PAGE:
In January, we published a paper in Brain: A Journal of Neurology that was a compilation of our experiences with the Brain Bank. Because the collection of brains continues to grow, it was hard to know when to stop examining new samples and write up our results. But back in July or so last year, I felt that I had seen enough cases of what I would call pure CTE to be confident about what to expect. It was a somewhat arbitrary number (I remember thinking, “Oh, maybe just one more case…”), but when we got to 68 cases, it seemed to crystallize. I felt convinced that we had enough data to make a real statement about what this disease is. The results kept following a pattern.

In that paper, we tracked the progression of the disease through the brain and described the features of the disease pathologically. We divided it into four stages—early, mild, moderate, and severe. With 68 samples, it was by far the biggest series that has yet been done on CTE. It’s three or four times larger than any previous series. In a lot of ways it was the definitive paper on the pathology of this disorder.

Could these stages eventually be used as a diagnostic—a way of determining whether someone is at the early, or moderate, or severe stage of the disorder?

MCKEE: Yes, absolutely, that’s the thinking. We are also looking for a biomarker for the disease, a way of measuring whether CTE is present in an individual. Right now we are doing that here at the VA Hospital with veterans of Iraq and Afghanistan, looking in particular at their tau proteins and at their CSF, that is, their cerebrospinal fluid. There’s an MRI [magnetic resonance imaging] technique called diffusion tensor imaging, or DTI, that assesses fiber tracks in the brain’s white matter, and we’re looking at that too. Bob Stern [professor of neurology and neurosurgery] currently has a large study looking at retired athletes, using both CSF analysis and imaging techniques. In each case, the goal is to find an in vivo diagnostic.

“For people living with suspected CTE, a better understanding of the disorder can also change how they look at themselves. They can realize that they’re struggling with a disease and of course they can’t completely master it, but they’re doing amazingly well with all these difficulties.”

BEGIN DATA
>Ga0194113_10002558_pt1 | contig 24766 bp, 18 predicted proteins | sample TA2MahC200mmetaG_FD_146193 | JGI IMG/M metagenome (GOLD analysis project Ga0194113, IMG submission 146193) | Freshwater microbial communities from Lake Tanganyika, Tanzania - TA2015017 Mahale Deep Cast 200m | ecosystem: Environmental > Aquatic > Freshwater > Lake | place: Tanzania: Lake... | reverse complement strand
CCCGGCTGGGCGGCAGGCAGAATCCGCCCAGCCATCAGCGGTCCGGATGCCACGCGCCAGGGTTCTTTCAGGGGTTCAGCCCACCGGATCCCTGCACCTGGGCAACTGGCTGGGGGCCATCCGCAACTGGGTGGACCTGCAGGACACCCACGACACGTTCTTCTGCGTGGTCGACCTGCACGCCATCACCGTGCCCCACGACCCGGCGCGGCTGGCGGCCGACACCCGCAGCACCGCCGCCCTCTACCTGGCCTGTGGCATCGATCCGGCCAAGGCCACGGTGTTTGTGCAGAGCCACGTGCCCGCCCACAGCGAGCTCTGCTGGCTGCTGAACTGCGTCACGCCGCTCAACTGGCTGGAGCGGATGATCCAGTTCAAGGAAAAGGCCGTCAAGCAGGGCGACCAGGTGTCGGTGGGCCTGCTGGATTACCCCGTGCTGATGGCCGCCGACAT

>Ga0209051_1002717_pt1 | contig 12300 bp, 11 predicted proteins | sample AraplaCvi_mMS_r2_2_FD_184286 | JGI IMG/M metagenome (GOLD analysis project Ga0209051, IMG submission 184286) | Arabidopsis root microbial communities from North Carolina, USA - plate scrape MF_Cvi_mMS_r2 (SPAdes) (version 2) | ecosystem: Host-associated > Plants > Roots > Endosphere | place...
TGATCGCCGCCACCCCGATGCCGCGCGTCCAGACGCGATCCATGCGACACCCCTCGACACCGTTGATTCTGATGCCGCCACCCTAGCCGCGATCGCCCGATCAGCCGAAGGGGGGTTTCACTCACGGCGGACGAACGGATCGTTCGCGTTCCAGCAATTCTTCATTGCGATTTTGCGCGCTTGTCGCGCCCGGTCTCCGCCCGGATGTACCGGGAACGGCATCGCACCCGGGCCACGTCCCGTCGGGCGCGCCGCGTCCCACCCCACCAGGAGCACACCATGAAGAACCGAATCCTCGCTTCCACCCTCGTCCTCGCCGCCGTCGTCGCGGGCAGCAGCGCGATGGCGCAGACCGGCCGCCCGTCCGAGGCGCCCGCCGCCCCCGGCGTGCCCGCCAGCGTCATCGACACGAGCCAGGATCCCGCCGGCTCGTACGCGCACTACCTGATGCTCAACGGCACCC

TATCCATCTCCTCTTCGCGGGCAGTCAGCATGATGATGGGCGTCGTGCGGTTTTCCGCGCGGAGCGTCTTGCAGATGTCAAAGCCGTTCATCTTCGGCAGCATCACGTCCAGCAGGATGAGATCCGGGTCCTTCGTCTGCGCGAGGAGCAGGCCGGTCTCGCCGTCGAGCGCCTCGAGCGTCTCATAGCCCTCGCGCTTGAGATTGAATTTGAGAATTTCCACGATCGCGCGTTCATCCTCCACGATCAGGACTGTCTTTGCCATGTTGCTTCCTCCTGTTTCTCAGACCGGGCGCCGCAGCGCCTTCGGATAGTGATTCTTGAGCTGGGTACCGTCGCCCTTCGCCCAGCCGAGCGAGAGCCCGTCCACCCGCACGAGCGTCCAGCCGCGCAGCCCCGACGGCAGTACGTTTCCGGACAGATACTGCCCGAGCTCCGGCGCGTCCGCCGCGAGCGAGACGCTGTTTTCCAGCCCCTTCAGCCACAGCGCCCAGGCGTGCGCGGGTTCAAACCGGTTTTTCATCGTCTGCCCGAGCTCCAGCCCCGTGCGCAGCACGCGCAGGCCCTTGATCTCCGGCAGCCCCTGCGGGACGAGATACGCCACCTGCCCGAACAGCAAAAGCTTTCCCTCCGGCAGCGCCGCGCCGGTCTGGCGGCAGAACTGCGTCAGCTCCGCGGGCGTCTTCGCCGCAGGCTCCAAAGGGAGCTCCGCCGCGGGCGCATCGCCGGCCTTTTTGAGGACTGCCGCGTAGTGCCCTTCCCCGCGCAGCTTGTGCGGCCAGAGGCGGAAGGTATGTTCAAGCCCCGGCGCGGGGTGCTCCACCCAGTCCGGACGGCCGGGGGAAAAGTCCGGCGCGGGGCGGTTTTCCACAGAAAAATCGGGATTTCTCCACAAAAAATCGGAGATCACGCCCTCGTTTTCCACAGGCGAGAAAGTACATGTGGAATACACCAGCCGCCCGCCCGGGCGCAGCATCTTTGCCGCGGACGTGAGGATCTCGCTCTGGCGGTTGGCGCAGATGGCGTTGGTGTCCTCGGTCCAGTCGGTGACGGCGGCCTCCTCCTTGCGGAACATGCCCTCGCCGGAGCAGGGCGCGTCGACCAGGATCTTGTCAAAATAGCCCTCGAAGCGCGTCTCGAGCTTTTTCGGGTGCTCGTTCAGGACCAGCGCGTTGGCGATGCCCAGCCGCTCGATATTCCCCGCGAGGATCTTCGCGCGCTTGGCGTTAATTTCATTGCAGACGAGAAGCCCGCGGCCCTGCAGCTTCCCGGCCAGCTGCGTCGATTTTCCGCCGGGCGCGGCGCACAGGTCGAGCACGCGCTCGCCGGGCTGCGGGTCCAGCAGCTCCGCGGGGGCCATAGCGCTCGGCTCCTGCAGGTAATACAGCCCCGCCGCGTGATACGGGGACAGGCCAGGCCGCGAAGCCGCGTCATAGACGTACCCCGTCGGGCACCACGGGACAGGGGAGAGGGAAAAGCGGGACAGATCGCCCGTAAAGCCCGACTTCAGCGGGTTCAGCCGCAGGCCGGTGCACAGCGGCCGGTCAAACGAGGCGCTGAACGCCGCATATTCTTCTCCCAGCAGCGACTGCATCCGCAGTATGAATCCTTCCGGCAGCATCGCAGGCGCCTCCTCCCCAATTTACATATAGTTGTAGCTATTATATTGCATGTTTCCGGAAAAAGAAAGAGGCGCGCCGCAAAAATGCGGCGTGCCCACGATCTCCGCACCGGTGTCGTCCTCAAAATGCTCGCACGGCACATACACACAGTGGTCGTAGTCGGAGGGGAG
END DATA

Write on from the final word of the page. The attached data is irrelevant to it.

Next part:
Is this process the same in both athletes and veterans, regardless of the source of head trauma?

MCKEE: Yes. Last year Lee Goldstein [associate professor of psychiatry, neurology, ophthalmology, pathology & laboratory medicine, and biomedical engineering] and I published a paper in Science Translational Medicine on the effects of blast injuries on three Iraq and Afghanistan vets and one vet with concussive injury. We showed that the changes in their brains after those injuries are very similar to what athletes develop after sports exposures.

So there are a lot of similarities between the two, and I’m sure that when we have more samples of veterans, we’re going to find differences too. We don’t have the numbers right now to make those determinations. But in general, football tends to produce much more homogeneous injuries. There are variations on it, but they’re mostly doing the same thing. Whereas military injuries can be very heterogeneous—they can be car accidents, falls, concussions, blasts, mortar rounds. It tends to be more of a mixed pathology in the military injuries, and on top of that, a lot of people in the military are athletes, so they might be parachute jumping or playing football on the weekend. They have lots of exposures, not necessarily all neatly defined.

Another crucial aspect of your paper with Goldstein was the animal model you developed.

MCKEE: Lee had developed an animal model of blast injury, which was the first time anyone had published on that subject. He was able to produce a blast injury that didn’t kill the mice. Afterwards, they woke up out of the anesthesia and were able to eat and acted normally. When you looked at the brain with scans it was completely normal, yet you could see some real differences when the mice were tested behaviorally. In many ways, the experiment really mimicked what we thought was happening to soldiers who were exposed to IEDs [improvised explosive devices].

When we looked at the mice brains neuropathologically, under a microscope, we were able to find some very distinct changes—changes that were similar to what we see in human beings. So we’re hoping to really expand on that mouse model.

The model also revealed new insights into the cause of blast injuries.

MCKEE: Yes, the blast model demonstrated that it’s the blast winds that create the injury, not the blast wave. Everyone thought that it was the wave of the blast, but it’s actually the winds that follow the blast and cause the head to sort of ricochet around. Lee calls it the “bobblehead effect.” It’s almost like multiple concussions are occurring at a very high speed—a fraction of a millisecond. Both the head and the brain are just whipping around.